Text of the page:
Harvard scientists have, for the first time, merged human tissue with a network of bio-compatible nanoscale wires to create 'cyborg tissue'.
They've developed a system for creating nanoscale 'scaffolds' which can be seeded with cells which later grow into tissue.
"The current methods we have for monitoring or interacting with living systems are limited. We can use electrodes to measure activity in cells or tissue, but that damages them," says Professor Charles M Lieber.
"With this technology, for the first time, we can work at the same scale as the unit of biological system without interrupting it. Ultimately, this is about merging tissue with electronics in a way that it becomes difficult to determine where the tissue ends and the electronics begin."
The resulting tissue is capable of sensing chemical or electrical changes.
"In the body, the autonomic nervous system keeps track of pH, chemistry, oxygen and other factors, and triggers responses as needed," says Professor Daniel Kohane.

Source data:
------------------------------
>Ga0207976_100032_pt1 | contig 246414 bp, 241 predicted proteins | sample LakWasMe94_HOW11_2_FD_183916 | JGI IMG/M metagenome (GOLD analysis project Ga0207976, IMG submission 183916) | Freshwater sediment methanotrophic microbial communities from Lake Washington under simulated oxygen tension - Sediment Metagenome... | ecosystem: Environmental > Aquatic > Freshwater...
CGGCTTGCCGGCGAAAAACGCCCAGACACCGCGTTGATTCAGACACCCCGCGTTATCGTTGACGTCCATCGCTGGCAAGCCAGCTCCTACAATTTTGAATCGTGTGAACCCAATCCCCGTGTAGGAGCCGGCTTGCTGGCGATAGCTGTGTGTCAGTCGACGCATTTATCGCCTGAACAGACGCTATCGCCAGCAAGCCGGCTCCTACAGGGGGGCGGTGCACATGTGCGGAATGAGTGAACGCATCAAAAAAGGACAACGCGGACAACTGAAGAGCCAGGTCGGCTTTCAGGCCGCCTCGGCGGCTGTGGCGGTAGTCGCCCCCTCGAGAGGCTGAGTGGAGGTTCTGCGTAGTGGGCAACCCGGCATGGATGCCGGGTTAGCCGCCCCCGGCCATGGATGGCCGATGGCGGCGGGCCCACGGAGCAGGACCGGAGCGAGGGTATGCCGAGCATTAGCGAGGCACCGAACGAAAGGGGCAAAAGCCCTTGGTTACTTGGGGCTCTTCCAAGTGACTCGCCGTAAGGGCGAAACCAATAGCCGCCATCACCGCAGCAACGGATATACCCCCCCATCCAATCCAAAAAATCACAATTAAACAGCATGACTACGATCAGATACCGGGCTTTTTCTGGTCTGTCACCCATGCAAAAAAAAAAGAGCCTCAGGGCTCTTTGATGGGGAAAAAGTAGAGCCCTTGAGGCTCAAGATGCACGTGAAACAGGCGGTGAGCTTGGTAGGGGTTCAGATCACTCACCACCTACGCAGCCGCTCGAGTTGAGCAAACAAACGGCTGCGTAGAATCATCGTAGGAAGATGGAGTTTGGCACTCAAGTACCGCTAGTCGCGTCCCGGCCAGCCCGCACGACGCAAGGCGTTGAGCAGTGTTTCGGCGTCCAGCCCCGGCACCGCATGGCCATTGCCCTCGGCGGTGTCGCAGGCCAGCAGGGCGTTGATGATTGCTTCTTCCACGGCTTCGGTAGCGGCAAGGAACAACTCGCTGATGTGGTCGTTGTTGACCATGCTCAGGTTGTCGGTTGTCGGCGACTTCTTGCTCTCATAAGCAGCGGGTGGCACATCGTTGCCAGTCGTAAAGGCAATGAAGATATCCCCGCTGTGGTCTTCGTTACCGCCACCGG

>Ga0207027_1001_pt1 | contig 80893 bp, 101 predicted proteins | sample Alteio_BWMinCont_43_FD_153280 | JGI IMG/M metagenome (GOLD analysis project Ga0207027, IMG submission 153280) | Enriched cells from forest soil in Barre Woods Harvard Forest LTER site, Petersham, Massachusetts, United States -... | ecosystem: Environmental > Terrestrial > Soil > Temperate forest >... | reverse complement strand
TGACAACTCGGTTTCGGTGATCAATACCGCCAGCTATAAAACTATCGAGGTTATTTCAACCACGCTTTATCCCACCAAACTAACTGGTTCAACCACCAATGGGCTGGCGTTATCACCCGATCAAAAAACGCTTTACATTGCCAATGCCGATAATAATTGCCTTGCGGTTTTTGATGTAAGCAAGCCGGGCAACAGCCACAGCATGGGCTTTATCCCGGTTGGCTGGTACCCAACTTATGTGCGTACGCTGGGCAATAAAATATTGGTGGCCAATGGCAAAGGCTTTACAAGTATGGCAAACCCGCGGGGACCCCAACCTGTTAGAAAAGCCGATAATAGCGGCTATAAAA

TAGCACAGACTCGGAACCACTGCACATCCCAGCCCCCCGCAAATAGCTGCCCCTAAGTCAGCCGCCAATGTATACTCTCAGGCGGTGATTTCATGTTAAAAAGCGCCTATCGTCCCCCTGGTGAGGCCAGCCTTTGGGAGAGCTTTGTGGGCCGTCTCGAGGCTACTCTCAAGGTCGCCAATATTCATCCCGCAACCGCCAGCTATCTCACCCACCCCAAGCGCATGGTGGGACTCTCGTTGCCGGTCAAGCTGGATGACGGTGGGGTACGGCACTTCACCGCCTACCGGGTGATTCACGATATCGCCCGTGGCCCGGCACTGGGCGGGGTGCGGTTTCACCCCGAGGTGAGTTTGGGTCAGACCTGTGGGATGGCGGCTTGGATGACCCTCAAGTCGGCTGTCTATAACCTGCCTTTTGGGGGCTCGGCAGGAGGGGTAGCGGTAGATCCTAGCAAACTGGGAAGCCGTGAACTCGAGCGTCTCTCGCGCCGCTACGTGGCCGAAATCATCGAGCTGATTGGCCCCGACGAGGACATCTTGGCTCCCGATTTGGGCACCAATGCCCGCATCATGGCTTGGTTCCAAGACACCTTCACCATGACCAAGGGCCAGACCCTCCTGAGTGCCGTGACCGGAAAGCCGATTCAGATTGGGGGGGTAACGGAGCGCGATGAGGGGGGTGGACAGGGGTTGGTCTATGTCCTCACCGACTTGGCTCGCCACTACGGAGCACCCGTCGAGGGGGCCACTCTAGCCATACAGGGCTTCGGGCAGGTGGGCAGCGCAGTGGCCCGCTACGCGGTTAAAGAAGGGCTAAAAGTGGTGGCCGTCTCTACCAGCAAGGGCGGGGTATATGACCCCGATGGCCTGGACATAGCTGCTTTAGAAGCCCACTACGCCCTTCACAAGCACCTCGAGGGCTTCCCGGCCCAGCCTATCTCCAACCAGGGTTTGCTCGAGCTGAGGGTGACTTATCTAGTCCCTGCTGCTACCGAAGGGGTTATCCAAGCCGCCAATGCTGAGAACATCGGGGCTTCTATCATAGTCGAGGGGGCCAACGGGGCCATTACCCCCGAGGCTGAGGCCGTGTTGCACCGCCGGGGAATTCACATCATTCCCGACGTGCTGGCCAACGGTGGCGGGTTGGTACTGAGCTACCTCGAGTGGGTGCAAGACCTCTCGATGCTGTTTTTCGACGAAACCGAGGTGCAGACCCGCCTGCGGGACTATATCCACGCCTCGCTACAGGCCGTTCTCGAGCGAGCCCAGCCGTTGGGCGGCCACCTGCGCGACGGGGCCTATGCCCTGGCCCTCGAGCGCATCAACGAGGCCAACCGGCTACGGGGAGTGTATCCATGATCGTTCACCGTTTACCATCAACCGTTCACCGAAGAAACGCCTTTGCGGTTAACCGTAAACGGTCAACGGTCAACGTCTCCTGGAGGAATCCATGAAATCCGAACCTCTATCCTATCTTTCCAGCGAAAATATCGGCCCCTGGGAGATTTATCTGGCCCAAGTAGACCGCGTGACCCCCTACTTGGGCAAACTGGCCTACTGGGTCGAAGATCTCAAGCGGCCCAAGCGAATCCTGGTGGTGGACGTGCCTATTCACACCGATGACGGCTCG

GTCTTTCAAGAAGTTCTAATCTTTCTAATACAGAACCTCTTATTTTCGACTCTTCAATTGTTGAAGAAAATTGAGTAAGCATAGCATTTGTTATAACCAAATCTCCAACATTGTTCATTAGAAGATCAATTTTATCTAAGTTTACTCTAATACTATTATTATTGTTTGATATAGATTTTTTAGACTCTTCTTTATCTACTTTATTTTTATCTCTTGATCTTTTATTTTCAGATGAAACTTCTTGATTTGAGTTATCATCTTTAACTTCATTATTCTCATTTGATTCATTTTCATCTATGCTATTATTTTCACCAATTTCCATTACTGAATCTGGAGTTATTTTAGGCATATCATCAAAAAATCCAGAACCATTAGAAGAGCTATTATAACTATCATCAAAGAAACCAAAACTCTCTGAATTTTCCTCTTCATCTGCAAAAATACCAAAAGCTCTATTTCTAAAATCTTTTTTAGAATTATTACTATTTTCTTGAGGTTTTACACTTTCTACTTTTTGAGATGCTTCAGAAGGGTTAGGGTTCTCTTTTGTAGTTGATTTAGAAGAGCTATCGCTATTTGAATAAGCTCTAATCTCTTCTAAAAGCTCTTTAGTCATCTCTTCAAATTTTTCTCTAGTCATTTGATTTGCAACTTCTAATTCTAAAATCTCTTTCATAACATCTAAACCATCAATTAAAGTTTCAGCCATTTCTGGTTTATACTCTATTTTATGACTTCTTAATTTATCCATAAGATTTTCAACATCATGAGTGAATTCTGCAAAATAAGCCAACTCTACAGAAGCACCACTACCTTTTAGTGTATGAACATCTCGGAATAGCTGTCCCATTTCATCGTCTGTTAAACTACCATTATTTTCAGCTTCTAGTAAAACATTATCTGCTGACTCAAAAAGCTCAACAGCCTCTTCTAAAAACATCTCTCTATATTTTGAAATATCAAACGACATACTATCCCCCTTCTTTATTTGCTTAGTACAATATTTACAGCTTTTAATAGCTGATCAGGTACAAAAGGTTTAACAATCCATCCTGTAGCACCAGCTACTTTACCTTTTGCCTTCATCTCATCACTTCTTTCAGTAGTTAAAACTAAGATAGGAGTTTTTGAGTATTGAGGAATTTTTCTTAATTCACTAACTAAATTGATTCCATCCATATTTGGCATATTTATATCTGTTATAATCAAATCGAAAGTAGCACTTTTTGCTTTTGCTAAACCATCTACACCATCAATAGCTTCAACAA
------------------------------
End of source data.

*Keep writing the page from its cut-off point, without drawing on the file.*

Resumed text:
"We need to be able to mimic the kind of intrinsic feedback loops the body has evolved in order to maintain fine control at the cellular and tissue level."
Using a process similar to that used to etch microchips, the team built mesh-like networks of nanoscale silicon wires, shaped like flat planes or in a mesh pattern.
These networks were porous enough to be seeded with cells which then grew in 3D cultures.
"Previous efforts to create bioengineered sensing networks have focused on two-dimensional layouts, where culture cells grow on top of electronic components, or on conformal layouts where probes are placed on tissue surfaces," says former student Bozhi Tian.
Using heart and nerve cells, the team successfully engineered tissues containing embedded nanoscale networks - without affecting the cells' viability or activity. Using the embedded devices, they could thendetect electrical signals generated by cells deep within the tissue, and measure changes in those signals in response to cardio- or neuro-stimulating drugs.
They also constructed bioengineered blood vessels, and used the embedded technology to measure pH changes – as would be seen in response to inflammation, for example – both inside and outside the vessels.